Dede Wilson

co-founder of

Italian Meringue Buttercream

 
This is an ultra-smooth, not too sweet buttercream and is my frosting of choice – not only because of its exceptionally silky texture and subtle flavor but because it can varied endlessly. You can add chocolate, liqueurs, pureed fruits, juices or even coffee. A stand mixer is best for this recipe as the meringue will have to whip for quite a while to cool; a candy thermometer is also helpful. It is vitally important that any cake frosted with this buttercream be served at room temperature or the texture and flavor will suffer; there is so much butter in it that it will be stiff and unpleasant on the tongue. Once brought to room temperature, however, it is silky and light and luscious. This recipe makes a very generous amount – plenty to fill and frost a 3 or 4 layer cake plus lots of swirls and decorations on the outside. It freezes very well so any extra can be stored for later.

 
Makes about 6 cups

 
1 1/4 cups sugar, divided into 1 cup and 1/4 cup

1/3 cup water

6 large egg whites, at room temperature

3/4 teaspoon cream of tartar

2 1/4 cups (4 1/2 sticks) unsalted butter, very soft, cut into pieces

 
Place 1 cup of sugar and water in a small saucepan. Stir to wet sugar. Bring to a boil over medium-high heat, swirling pan occasionally. Dip pastry brush in cold water and wash down sugar crystals from the sides of the pot once or twice. Allow sugar mixture to simmer gently as you proceed with egg whites.

Meanwhile, place egg whites in clean, grease-free mixing bowl and whip until frothy on low speed using balloon whip attachment of standing mixer.  Add cream of tartar and turn speed to medium-high. When soft peaks form, add 1/4 cup sugar gradually. Continue whipping until stiff, glossy peaks form.

Bring the sugar/water mixture to a rapid boil and cook until it reaches 248 to 250 degrees F. As syrup cooks check visual clues to assess temperature: it starts out thin with many small bubbles over the entire surface. As the water evaporates the mixture will become visibly thicker. The bubbles become larger and pop open more slowly. At this point the syrup definitely looks thickened, but it has not begun to color; this is the firm ball stage. If you drop a bit of the syrup into a glass of cold water it will form into a ball. When you squeeze the ball between your fingertips it will feel firm and the syrup is ready.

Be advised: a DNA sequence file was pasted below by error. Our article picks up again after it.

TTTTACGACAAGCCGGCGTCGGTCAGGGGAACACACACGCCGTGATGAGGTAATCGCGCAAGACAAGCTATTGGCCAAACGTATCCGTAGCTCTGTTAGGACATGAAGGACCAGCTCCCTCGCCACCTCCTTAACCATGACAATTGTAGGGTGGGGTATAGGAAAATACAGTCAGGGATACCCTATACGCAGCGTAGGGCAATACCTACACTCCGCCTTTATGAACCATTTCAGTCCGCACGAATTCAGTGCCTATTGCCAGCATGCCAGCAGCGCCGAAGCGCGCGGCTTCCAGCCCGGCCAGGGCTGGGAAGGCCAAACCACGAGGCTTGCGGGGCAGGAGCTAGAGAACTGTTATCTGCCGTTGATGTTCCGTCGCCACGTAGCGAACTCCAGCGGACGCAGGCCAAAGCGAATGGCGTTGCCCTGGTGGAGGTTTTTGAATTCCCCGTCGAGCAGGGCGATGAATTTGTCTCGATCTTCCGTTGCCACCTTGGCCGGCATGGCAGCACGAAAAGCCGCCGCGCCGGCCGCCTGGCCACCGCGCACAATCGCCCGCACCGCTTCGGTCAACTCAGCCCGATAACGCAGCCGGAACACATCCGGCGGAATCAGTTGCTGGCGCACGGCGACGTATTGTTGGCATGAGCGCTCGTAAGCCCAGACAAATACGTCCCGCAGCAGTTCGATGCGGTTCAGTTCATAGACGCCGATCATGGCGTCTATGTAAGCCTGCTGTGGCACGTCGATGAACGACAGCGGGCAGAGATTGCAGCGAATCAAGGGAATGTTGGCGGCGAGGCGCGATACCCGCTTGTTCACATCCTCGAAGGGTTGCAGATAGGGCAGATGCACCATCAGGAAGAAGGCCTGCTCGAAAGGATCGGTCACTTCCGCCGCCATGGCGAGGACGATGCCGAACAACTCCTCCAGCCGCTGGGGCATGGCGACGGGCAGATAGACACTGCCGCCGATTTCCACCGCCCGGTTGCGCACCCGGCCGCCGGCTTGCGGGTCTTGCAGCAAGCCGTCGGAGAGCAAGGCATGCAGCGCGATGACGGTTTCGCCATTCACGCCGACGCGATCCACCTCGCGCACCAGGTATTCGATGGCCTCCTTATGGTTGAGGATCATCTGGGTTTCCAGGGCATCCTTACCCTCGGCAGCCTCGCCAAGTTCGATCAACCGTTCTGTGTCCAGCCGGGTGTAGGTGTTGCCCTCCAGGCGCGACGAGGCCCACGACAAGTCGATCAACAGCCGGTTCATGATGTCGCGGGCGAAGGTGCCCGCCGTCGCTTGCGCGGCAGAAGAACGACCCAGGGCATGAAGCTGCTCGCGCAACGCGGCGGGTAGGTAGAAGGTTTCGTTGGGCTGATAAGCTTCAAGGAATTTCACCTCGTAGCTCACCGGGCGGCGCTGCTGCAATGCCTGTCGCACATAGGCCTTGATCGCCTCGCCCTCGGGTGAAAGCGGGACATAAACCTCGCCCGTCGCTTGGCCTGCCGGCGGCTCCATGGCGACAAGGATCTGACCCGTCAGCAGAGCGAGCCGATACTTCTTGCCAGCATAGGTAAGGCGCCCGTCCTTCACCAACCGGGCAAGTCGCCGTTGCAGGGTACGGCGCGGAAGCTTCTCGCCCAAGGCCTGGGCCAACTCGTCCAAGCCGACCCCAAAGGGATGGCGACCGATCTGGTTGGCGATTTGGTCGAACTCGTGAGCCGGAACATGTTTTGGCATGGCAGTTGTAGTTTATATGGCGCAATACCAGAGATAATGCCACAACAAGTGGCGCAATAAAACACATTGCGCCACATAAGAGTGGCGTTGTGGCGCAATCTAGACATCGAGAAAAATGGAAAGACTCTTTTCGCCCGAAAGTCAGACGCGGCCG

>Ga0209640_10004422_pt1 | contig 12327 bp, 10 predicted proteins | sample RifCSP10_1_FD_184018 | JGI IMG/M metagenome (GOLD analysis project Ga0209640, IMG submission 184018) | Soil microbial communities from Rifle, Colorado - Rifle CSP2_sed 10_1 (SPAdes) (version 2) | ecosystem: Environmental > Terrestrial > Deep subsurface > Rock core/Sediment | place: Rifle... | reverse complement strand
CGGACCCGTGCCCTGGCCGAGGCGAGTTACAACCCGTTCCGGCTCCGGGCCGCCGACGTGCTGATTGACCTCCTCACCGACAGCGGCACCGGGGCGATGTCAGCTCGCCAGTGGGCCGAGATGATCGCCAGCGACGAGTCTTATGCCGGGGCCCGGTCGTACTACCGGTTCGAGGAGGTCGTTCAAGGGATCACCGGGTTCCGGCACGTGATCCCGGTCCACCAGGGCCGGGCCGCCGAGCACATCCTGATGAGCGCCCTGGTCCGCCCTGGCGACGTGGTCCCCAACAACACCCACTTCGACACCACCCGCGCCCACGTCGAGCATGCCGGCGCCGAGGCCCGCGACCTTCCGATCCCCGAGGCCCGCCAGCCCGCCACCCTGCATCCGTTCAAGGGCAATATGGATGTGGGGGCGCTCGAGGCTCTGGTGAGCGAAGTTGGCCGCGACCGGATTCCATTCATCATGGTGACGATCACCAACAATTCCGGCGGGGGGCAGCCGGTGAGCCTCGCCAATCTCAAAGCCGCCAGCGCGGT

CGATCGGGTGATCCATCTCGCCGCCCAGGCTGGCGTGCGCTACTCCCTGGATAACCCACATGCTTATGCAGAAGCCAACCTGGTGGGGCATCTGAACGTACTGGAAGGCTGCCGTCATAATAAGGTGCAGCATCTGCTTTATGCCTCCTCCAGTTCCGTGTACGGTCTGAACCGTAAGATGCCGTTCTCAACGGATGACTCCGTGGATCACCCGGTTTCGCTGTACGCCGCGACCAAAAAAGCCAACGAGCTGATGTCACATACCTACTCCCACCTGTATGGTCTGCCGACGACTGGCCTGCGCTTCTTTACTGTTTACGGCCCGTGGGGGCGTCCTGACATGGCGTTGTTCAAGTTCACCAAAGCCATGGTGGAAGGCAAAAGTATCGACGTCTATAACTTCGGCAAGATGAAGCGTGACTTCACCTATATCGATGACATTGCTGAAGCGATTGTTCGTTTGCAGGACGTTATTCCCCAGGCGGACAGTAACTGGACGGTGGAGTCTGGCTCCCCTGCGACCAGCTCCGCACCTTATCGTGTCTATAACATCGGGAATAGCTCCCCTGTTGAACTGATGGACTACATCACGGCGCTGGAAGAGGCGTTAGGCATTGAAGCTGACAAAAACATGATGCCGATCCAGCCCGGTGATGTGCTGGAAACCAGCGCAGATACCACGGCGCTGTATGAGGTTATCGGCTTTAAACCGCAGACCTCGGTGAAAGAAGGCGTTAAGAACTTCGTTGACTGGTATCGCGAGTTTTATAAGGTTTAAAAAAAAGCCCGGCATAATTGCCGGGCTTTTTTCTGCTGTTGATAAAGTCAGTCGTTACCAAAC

Pour syrup in a thin, steady stream directly over meringue. Do not pour any on the whip or the sides of the bowl. Whip meringue until cool to the touch; this could take several minutes. With machine running, add butter a couple tablespoons at a time. Keep beating until the buttercream is completely smooth. Buttercream is ready to use. Any flavorings may be added at this point; variations are given below. Refrigerate up to 1 week in an airtight container or freeze up to 1 month. If frozen, defrost in refrigerator overnight and bring to warm room temperature before re-beating. Always re-beat before using.

Tip: Temperature is crucial with this buttercream. If meringue is warm when butter is added, it will become soupy. If butter is too cold, the buttercream will be lumpy and too firm. If your buttercream is too loose, place the bottom of the bowl in a larger bowl filled with ice water. Check every few minutes until texture firms up, then whip until smooth. If the mixture is too stiff, just keep whipping, it might smooth out. Alternately, you can also aim a hot hair dryer at the outside of the bowl to warm up the buttercream quickly. Or, place a cup of buttercream in the microwave for a few seconds until it begins to melt, then add it back to the larger amount to smooth out texture. The ultimate texture should be soft, spreadable, with no lumps; somewhere between peanut butter and mayonnaise. If you have refrigerated or frozen the buttercream and need to bring it back to its original texture, follow these suggestions above as well. If you have a good feel for baking, you can also place the mixer bowl directly over a very low heat on the stovetop, folding the buttercream over itself all the while, and warm it up until it is just beginning to melt around the edges, the beat until smooth. When “reconstituting” buttercream in this way, I prefer to use the flat paddle attachment.

 
Variations:

 
Vanilla – Add 1 tablespoon vanilla extract towards end of beating.

Liqueur Accented Buttercream

 Add approximately 1/3 cup of liqueur/alcohol to every batch. Adjust taste as needed. Try Grand Marnier, Cointreau, Amaretto di Saronno, Kahlua, rum, to suggest a few.

 
White, Milk or Dark Chocolate Buttercream

Note that white chocolate will make the buttercream a creamy ivory color; milk chocolate will have an almost pink-ish tinge and semi or bittersweet chocolate buttercream will be a milk chocolate color.

Add 12 ounces of melted and cooled white, milk, semi-sweet or bittersweet chocolate towards end of beating. Whip until the chocolate is thoroughly incorporated.

 
Espresso Buttercream

 Dissolve 2 tablespoons instant espresso powder (such as Medaglia d’Oro) in 2 tablespoons boiling water or warmed Kahlua. Add towards end of beating, whipping wel to incorporate. The coffee flavor can be adjusted up or down according to your liking.